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what JLPT level do you have to pass to go to school in Japan

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RE: what JLPT level do you have to pass to go to school in J

Postby paul_b » Wed 01.03.2007 3:38 am

Justin wrote:
If you find that you don't like what Mike has to say, rather than just adding more fuel to the flames with trucker comments and other random assumption, let's just all drop it, and for the sake of the forum, let's move on.

Wooo! +10 maturity points to Justin!

(First person to get to 100 wins a mystery prize!!!1! XD
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RE: what JLPT level do you have to pass to go to school in J

Postby Scavengist » Wed 01.03.2007 3:38 am

This has got to be, by far, the most immature thread in the galaxy. xD

[edit: apparently paul_b had the same impression as we posted at the same time.]
Last edited by Scavengist on Wed 01.03.2007 3:39 am, edited 1 time in total.
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RE: what JLPT level do you have to pass to go to school in J

Postby Mike Cash » Wed 01.03.2007 4:42 am

Dehitay wrote:
Mike Cash wrote:
I have no respect for people who apologize on the internet.


It would be a hilariously poetic twist of fate if you got shoved into an online business meeting (for truckers?) and made a mistake. I'm not entirely sure where this philosophy of yours comes from. Do you think the people you're talking to aren't real? Is it the lack of sight, lack of voice, or the mixture of both? But even if it was that, you wouldn't expect people to apologize for mistakes in magazines and newspapers (which you very well might not). Or is it the ever more likely possibility that after dealing with people in real life, you use the internet to escape from a world of politeness and indulge yourself with brash phrasing?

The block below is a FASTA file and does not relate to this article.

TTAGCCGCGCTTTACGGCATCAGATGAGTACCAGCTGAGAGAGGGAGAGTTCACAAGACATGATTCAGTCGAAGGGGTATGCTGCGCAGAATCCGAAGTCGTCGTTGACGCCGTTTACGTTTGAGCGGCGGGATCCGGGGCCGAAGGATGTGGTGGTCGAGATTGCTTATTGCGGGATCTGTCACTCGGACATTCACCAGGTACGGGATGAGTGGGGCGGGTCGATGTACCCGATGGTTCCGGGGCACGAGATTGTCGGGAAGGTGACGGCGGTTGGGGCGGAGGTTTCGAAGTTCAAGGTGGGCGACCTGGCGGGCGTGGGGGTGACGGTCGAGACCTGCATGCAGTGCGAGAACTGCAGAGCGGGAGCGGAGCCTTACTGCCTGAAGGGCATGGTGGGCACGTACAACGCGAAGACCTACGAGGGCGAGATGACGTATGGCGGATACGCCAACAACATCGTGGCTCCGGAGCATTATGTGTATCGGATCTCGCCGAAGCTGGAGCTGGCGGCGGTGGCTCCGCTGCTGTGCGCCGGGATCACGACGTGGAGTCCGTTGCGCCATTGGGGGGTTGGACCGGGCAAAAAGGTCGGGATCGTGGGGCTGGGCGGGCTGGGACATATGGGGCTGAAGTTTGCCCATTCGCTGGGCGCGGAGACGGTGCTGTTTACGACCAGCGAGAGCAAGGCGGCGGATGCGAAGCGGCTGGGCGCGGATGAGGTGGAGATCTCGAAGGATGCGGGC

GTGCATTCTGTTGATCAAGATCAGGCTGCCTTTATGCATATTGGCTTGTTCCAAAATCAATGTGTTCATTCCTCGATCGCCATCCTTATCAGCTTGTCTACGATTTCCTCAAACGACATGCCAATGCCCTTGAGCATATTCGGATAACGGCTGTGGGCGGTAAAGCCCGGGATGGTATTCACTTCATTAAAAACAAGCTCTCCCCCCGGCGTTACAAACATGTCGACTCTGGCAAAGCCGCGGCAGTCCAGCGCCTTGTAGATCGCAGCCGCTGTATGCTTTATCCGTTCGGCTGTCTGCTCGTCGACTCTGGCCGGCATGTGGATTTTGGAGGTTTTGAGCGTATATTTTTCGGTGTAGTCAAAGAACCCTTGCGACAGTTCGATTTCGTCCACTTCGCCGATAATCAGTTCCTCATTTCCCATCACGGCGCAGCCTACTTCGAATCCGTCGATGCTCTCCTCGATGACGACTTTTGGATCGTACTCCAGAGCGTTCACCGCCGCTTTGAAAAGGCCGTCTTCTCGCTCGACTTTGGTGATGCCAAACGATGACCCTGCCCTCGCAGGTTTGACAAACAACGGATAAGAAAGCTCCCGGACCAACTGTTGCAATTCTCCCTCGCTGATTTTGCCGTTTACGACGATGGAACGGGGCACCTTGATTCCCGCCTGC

Swing and a miss for Dehitay.

When one makes a simple mistake of fact, all that one needs to do is acknowledge the error and make a correction. No ill intent = no need to apologize.

I know full well the people I am talking to are real. And in real life I either exercise tact by keeping my mouth shut or I say what the hell I think in plain terms. I've caused a bit of shock at work by doing that, with people looking at me wide-eyed and saying, "You can't say that!" As long as I've been frank and accurate, I've never had any problem with it from the higher-ups....especially because, like Donnie Baker, I say it right to their faces.

I just believe that, in most circumstances, one can't apologize on the internet without insulting one's own intelligence or integrity, and sometimes the other party's intelligence into the bargain.

For example:

A person says something mean or insulting in a post. There are two possibilities: 1) the person doesn't realize it is mean or insulting or 2) the person does realize it is mean or insulting.

In the case of 1. The person lacks the forethought, intelligence, or maturity to post.
In the case of 2. To say it while relying on the ability to "take it back" via an apology if taken to task for it belies a lack of personal integrity.